Putin’s strategy: How the Russian president’s mind works
March 10, 2022
Russian President Vladimir Putin’s invasion of Ukraine on February 24 triggered a powerful memory of his one-day visit to Israel a decade ago, on June 25, 2012, when then-president Shimon Peres hosted him for a banquet in Jerusalem. I was invited to the dinner as editor of The Jerusalem Post, but Peres’s political adviser, Yoram Dori, was privy to the pre-dinner tête-à-tête between the two men. Here for the first time is his fascinating account of the meeting, which provides a keen insight into the way Putin’s mind works. Dori also suggests a surprise lesson at the end for the Russian strongman himself.
Dori: President Putin came to Israel to inaugurate a memorial in Netanya called the Victory Monument for the Red Army soldiers who were killed fighting the Nazis in World War II. During the visit, he met President Peres at his residence, a meeting in which I participated. The discussion between the two men dealt, inter alia, with the situation in Syria, where President Assad’s regime was on the verge of collapse. In those days, we witnessed the first sparks of Russian support for the Syrian dictator, whose demise many Israelis wished to see. Peres asked Putin not to prevent the fall of Assad’s bloody regime. Putin, with a wry smile, began an honest monologue, and I remember his words (translated from Russian) vividly:
Putin: Diplomacy is like chess, at which my people and your people are the best in the world. In chess, you need to look ahead several moves and prepare for alternative outcomes. The Americans want us to topple Assad? No problem; we share the same views about his regime. But look what happened to America in Iraq and Libya. Bush toppled Saddam without thinking ahead, and the result was the establishment of a pro-Iranian Shi’ite regime in Iraq. Obama toppled Gaddafi, handing Libya over to a militia that posed a danger not only to the Libyan people but also their neighbors – Morocco, Algeria and Tunisia. If they had acted like [Russian chess champions] Spassky or Botvinnik, this would never have happened.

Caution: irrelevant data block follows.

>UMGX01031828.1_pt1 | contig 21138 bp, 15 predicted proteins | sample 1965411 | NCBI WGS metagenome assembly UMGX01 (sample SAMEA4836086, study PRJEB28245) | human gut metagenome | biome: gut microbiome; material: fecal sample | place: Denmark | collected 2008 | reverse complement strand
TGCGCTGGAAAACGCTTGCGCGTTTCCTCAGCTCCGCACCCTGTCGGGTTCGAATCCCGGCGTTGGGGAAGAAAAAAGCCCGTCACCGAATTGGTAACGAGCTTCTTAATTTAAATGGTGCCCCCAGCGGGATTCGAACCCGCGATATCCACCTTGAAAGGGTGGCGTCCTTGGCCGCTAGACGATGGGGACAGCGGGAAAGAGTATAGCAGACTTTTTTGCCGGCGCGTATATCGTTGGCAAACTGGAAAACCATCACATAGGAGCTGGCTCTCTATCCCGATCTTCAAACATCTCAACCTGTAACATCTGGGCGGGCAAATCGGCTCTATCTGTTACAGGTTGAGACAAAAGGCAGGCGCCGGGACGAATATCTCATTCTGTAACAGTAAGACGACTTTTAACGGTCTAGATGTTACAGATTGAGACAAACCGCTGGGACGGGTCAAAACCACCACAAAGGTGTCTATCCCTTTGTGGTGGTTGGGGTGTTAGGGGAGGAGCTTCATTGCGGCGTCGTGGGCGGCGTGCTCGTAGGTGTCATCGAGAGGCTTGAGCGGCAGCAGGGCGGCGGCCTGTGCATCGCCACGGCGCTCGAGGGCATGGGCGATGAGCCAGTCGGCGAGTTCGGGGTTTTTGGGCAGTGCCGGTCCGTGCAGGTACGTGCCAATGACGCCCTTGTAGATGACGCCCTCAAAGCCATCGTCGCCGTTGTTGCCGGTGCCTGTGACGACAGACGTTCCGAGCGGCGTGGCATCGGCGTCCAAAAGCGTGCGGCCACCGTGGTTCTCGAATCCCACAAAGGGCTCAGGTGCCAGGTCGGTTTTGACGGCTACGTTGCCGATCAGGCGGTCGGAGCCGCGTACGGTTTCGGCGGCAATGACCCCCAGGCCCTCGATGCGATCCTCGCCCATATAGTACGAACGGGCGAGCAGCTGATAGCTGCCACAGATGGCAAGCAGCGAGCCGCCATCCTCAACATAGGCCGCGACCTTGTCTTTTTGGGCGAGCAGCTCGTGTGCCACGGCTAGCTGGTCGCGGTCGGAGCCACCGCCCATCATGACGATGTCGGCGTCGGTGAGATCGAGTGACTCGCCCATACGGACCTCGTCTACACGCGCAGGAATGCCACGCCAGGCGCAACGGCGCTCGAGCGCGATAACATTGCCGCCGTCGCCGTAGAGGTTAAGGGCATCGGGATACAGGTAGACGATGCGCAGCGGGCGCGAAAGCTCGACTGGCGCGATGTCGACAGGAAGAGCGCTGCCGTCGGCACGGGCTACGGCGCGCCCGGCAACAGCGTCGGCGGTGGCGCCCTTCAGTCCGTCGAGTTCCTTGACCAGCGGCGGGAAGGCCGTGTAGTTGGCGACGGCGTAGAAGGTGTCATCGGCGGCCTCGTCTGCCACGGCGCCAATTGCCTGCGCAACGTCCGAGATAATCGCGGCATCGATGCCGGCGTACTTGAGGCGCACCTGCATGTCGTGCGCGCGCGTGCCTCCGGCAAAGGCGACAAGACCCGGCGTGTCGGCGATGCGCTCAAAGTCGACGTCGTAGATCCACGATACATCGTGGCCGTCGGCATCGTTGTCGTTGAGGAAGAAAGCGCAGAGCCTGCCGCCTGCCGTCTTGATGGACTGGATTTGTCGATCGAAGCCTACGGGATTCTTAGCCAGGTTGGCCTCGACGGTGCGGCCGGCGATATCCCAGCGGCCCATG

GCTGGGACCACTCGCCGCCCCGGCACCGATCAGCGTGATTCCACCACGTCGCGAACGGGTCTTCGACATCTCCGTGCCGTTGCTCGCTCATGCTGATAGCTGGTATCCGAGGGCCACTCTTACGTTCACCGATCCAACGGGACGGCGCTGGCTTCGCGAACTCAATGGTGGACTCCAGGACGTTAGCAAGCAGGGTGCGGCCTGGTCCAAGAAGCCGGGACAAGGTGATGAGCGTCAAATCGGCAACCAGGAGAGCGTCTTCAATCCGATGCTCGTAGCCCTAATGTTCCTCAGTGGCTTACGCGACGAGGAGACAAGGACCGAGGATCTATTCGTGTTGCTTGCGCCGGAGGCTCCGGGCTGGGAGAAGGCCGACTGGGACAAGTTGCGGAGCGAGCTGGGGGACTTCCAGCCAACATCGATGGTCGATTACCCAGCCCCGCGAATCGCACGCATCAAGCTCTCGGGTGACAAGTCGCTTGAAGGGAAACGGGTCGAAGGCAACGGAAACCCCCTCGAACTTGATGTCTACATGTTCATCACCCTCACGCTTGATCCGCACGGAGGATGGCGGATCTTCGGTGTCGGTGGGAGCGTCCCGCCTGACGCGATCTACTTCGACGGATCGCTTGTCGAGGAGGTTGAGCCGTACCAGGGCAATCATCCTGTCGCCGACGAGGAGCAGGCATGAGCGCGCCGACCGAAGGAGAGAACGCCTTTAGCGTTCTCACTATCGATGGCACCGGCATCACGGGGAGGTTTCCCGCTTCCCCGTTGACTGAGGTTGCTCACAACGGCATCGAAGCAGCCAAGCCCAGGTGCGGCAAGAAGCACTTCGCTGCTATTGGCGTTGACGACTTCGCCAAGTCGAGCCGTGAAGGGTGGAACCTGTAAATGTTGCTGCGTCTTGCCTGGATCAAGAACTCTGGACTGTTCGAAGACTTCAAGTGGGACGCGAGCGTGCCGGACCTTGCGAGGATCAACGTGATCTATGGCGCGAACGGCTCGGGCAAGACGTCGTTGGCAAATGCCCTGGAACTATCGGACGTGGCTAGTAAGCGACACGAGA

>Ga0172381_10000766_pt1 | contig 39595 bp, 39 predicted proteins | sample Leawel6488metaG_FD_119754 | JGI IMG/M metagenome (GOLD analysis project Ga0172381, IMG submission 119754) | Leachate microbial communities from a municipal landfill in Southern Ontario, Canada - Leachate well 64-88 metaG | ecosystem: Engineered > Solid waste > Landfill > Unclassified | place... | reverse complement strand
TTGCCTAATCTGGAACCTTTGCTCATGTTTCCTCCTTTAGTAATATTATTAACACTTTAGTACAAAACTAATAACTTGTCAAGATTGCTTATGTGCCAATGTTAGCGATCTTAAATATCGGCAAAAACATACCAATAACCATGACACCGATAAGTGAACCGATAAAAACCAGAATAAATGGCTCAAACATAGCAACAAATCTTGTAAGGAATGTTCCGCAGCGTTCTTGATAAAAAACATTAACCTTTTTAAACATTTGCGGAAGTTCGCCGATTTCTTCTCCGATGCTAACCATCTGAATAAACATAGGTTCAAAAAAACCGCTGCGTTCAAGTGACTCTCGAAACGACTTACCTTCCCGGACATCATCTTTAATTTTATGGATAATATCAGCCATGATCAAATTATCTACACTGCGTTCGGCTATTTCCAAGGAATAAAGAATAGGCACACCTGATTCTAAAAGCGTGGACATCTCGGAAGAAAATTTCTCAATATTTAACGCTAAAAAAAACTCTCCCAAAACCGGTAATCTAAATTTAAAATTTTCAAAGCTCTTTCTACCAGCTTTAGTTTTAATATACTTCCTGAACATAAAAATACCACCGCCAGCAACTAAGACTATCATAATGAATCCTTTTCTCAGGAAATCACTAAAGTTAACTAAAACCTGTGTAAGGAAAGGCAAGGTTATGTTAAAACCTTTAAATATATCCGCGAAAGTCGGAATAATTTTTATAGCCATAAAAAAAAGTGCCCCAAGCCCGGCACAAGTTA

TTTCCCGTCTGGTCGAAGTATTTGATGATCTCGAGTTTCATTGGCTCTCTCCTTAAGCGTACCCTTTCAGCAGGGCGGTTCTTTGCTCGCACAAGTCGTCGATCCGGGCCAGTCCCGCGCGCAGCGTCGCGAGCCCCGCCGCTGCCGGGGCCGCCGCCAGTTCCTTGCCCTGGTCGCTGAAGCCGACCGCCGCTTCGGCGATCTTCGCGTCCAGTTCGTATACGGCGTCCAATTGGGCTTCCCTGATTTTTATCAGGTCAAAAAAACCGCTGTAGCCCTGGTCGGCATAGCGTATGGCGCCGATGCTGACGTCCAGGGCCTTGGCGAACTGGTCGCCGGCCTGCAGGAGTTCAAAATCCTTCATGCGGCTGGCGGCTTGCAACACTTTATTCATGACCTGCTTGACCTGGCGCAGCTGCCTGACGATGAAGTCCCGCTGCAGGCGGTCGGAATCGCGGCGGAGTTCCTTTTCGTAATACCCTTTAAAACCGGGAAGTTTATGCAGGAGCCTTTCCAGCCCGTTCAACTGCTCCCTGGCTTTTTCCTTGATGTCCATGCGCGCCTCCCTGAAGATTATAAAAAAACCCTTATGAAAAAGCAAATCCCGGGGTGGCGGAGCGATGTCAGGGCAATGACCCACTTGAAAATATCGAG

Dori: I remembered this conversation because I imagined sitting opposite Putin again, reminding him of his words a decade ago and suggesting that he act like Russian grandmaster Anatoly Karpov (I wouldn’t mention the Jewish grandmaster Garry Kasparov, the most vocal opponent of Putin’s regime) and think very carefully about the day after. The world of 2022 is not the world of the 20th century. A Russian puppet regime in Ukraine can fall just as the Russian puppet regime (and the American one) fell in Afghanistan. I would turn to him and declare, “Let’s say, President Putin, that you succeed in conquering Ukraine. Would you prefer a violent regime led by Ukrainian gangs (and believe me, as a Jew, I know what Ukrainian violence is) targeting everything Russian on their land? One more thing I’ve learned as a chess kibitzer: Often the illusion of an advantage on one side ends up with a checkmate by the other. One piece of advice from the late Peres, who understood the difference between diplomacy and chess, and that people are very different from pieces on a chessboard. Peres once quipped, “We’ve prepared an outstanding war plan, but unfortunately the enemy isn’t cooperating.” One final comment: the main topic of the conversation between Putin and Peres was Iran’s nuclear program, which is still a major concern. The last 10 years have flown by like the blink of an eye, and it’s a pity – and a tragedy – that Putin seems to have forgotten his own advice.